Lazy Loading is… well… lazy

I find it ironic that we allow our tooling to mask the biggest bottleneck in the system: The database. Having worked with the majority of the ORM tools out there, I can tell you the most common contributor to slow system performance is lazy loading for Data Access.

I?ve seen this one all too many times:

Business guy: The order checkout screen is running slow in production

Dev: It shouldn?t be, it runs great on my machine

Business guy: Well, it is. It takes 10-15 seconds to load order 123

Dev: Let me check, ya hmm, it is slow. I?ll look into it

The developer proceeds to crack open the source where he finds some LOD nightmare data binding mess in the view, or the mapping to the presentation model: ?Customer.Order-> LineItem.Product.Catalog.Vendor.Name?

Because someone wanted to display the Vendor name on the line detail, they just hopped over the graph and loaded the catalog, and then vendor. So here comes the entire catalog! (of course its N + 1)

Why did they do that? Because it is EASY! (and because your boss wanted it yesterday)

The team never knows about it until it?s too late. Yep, it runs fast locally, because we developers only have a small catalog on our machine, I mean ?we don?t want all that data on our box?.

Now I know there are many folks out there saying ?Well that?s just stupid, I would never do that?. Maybe you wouldn?t, but that guy sitting next to you, he will. I tell you, we all do it, again and again.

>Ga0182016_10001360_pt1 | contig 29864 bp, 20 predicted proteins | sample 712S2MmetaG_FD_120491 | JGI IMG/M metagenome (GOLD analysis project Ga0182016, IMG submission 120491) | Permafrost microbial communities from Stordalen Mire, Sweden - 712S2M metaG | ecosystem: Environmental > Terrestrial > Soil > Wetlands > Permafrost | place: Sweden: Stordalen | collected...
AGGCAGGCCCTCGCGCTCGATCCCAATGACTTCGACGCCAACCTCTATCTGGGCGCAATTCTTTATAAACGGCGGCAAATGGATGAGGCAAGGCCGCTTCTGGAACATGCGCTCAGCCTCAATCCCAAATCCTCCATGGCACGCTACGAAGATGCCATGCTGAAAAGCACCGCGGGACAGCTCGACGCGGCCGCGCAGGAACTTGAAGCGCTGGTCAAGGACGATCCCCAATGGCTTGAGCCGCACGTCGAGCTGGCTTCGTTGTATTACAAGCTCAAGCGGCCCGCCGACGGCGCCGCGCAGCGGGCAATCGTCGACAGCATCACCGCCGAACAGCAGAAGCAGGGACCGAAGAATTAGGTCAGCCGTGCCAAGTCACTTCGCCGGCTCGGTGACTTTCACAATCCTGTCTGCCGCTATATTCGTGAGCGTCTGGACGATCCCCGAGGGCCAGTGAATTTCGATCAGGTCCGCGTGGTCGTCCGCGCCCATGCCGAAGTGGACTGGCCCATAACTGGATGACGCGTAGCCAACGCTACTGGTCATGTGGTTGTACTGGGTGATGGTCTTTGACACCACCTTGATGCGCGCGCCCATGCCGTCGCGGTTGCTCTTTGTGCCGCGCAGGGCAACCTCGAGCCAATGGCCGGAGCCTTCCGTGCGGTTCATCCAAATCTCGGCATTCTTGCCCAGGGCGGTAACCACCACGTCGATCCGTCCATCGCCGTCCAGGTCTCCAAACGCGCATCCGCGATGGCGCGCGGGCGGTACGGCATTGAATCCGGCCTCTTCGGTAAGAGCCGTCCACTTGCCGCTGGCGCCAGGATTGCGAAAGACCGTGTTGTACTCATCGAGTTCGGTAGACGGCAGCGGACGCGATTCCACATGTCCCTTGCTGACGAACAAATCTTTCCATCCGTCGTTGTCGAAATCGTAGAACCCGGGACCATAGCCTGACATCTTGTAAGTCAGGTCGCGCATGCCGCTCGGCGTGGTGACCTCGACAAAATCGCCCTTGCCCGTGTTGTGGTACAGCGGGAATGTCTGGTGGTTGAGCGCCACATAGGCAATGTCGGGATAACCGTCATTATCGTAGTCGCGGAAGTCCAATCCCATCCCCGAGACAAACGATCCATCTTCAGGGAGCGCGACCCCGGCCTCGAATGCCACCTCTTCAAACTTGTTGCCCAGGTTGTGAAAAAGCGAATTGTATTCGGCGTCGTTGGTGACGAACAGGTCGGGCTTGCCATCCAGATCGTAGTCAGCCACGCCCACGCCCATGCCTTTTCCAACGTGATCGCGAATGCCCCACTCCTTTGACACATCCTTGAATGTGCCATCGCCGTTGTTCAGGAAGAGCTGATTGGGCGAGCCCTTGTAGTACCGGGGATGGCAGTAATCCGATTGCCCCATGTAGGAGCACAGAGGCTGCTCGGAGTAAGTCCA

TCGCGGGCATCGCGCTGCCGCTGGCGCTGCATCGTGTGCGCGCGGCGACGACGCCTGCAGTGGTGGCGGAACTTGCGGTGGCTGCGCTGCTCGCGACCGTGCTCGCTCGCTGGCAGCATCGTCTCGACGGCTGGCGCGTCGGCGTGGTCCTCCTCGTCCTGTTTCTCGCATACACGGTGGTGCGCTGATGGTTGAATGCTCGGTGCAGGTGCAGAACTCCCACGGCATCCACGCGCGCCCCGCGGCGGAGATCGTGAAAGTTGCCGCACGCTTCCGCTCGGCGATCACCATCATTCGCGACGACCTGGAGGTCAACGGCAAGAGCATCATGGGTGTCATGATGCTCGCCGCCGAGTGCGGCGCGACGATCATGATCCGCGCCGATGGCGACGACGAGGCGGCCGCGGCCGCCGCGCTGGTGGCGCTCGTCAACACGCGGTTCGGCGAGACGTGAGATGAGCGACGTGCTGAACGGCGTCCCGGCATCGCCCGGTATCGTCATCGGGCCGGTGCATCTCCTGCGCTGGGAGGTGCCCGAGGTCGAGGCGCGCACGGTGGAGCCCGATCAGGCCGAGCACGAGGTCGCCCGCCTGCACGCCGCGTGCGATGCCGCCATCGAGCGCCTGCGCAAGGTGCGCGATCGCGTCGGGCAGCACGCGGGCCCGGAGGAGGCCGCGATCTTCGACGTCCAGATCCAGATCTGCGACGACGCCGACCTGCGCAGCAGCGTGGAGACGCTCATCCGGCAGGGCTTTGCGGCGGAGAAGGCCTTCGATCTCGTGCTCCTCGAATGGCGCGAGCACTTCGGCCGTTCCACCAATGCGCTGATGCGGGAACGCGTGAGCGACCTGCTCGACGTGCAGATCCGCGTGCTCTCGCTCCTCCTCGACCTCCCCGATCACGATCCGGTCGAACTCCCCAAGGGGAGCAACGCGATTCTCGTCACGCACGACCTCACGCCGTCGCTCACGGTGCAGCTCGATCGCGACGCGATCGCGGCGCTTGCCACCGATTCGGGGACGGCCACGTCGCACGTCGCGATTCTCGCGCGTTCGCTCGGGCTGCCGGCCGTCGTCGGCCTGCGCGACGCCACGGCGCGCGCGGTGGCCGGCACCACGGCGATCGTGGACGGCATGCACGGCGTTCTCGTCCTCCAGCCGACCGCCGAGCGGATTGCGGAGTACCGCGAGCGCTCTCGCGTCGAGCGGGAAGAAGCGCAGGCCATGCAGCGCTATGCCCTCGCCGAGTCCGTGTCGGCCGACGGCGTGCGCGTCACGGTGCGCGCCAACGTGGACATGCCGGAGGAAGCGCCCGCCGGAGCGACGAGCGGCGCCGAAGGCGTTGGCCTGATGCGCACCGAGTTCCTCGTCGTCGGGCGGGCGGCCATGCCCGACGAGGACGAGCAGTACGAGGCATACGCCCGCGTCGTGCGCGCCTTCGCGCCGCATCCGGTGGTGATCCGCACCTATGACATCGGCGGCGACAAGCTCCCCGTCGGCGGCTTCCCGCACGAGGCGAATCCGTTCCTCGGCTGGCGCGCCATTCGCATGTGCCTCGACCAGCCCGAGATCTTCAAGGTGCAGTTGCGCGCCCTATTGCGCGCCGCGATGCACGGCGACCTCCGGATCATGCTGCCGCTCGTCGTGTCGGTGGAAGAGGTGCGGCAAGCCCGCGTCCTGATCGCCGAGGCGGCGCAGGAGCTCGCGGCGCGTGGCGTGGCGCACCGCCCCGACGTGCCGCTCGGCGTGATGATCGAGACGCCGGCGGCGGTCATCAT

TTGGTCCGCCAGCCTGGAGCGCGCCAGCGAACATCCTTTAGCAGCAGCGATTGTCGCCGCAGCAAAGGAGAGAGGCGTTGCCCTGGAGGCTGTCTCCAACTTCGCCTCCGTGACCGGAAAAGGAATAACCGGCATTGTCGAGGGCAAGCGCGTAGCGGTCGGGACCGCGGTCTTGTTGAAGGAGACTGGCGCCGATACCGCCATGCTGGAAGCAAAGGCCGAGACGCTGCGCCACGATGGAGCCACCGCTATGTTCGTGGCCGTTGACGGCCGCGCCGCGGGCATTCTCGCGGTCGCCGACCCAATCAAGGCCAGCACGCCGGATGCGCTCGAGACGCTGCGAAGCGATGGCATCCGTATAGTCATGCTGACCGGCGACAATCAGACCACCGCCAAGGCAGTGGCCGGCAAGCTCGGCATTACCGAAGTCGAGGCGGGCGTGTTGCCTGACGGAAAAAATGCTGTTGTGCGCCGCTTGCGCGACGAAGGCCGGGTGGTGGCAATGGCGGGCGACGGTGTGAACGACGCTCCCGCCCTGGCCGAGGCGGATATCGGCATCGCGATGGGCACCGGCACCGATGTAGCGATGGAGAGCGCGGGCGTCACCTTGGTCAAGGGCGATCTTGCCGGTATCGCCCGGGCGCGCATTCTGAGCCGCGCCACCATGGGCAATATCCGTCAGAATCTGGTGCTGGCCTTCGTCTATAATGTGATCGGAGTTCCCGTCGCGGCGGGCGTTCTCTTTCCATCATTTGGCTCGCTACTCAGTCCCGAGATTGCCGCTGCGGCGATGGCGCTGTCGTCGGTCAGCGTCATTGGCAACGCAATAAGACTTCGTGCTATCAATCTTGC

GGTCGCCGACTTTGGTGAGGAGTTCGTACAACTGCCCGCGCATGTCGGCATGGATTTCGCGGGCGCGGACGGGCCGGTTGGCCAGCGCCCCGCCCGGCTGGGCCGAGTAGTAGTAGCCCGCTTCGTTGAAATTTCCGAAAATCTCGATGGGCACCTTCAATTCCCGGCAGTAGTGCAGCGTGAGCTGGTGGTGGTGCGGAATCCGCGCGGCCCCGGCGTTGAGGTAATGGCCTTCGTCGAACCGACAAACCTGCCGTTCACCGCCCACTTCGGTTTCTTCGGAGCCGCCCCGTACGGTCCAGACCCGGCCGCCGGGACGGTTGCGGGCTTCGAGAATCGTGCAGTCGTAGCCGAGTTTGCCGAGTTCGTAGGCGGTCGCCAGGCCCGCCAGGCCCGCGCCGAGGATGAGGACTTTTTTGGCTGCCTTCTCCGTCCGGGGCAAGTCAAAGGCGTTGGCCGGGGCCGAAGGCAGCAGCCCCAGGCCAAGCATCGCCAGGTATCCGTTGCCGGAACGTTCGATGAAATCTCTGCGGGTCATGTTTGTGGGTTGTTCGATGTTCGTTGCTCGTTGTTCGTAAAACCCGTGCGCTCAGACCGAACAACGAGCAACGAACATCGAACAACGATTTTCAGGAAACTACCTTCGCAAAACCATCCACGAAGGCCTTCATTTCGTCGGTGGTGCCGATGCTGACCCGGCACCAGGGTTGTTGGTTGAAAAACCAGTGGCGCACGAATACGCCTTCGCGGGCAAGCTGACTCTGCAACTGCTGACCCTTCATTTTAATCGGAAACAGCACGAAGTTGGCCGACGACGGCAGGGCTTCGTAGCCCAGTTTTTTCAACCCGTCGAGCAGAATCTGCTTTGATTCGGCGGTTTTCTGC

The result over time is an interconnected web of queries that can bring a system to a crawl.

See my follow up post for some tips I use when designing a data access layer with an ORM

7 thoughts on “Lazy Loading is… well… lazy

  1. Sam, If I eager load “Order.LineItem.Product.Catalog.Vendor” I can get all the data in one query, vs potentially many N + 1. (EF query.Include() or NH query.Expand())

    Also, now that it is in one query, there may also be performance tuning benefits, such as indexing different columns.

  2. Right, but it’s hard to say lazy is lazy (i.e. bad) all the time.
    What you are describing is a situation where you need both the root’s data and child.child.child.property data at the same time. Many times you’d want child object’s data at different time, such as in a drill-down scenario. For example, listing 50 orders on a page, but only showing the product image(s) if the user selects an order’s product detail. You probably wouldn’t want to grab a product’s image data for a list of orders screen unless you know the user is going to need it (later).

    I think needing the rootaggregate.child.child.child.propertyvalue in a list of those roots *may* be indicative of unusual design.

  3. I agree with you 100%, bad design, in a contrived example. Ideally in this scenario the necessary data could be ‘rolled up’ into a value on the product, as in the VendorName. Except that is *much* harder to change a production schema and its data, than just walking the graph an lazy loading 🙂

    That is the point of this post, in my experience these types of scenarios come up a lot, and the easiness of Lazy Loading tends to be detrimental over time.

    That is why I choose to be explicit about my data access.

    Thanks for your comments Sam!

  4. Lazy loading is largely used in conjunction with the “Open Session in View” pattern. This is unfortunate, IMHO, because it leads to (ab)using database access in the view layer.

    The more architectural correct approach is to have the session (thus transaction) closed by the time your model classes hits the view. Any necessary mapped properties should be initialized at the service layer. This, however can lead to substantial more complexity so people usually prefer the “quick ‘n dirty” way.

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